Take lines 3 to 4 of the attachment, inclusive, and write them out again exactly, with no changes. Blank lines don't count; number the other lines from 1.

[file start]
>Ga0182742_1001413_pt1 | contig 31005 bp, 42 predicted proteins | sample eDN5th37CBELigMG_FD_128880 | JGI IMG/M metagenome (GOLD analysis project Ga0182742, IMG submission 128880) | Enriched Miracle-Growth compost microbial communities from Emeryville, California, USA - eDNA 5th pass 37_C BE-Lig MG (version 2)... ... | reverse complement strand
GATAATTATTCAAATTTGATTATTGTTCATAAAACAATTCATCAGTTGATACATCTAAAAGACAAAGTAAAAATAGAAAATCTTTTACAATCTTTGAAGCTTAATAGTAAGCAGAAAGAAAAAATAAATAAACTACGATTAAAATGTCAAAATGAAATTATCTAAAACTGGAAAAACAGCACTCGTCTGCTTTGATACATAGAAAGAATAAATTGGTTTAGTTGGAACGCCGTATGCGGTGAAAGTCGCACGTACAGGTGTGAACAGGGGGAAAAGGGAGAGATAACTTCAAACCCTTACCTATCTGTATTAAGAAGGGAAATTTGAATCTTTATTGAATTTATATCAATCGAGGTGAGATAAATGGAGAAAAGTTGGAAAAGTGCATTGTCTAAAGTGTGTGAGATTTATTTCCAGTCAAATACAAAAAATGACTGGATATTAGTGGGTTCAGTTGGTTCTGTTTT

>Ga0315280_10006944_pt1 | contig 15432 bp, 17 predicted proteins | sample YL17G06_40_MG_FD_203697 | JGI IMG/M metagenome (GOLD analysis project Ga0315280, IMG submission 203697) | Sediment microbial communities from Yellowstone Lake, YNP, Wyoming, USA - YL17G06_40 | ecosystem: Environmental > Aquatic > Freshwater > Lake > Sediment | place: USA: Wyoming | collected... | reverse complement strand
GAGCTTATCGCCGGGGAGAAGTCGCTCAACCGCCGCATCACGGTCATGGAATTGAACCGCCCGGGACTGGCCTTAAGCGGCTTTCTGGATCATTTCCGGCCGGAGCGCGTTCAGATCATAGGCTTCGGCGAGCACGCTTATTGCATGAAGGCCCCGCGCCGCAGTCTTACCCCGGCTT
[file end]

>Ga0315280_10006944_pt1 | contig 15432 bp, 17 predicted proteins | sample YL17G06_40_MG_FD_203697 | JGI IMG/M metagenome (GOLD analysis project Ga0315280, IMG submission 203697) | Sediment microbial communities from Yellowstone Lake, YNP, Wyoming, USA - YL17G06_40 | ecosystem: Environmental > Aquatic > Freshwater > Lake > Sediment | place: USA: Wyoming | collected... | reverse complement strand
GAGCTTATCGCCGGGGAGAAGTCGCTCAACCGCCGCATCACGGTCATGGAATTGAACCGCCCGGGACTGGCCTTAAGCGGCTTTCTGGATCATTTCCGGCCGGAGCGCGTTCAGATCATAGGCTTCGGCGAGCACGCTTATTGCATGAAGGCCCCGCGCCGCAGTCTTACCCCGGCTT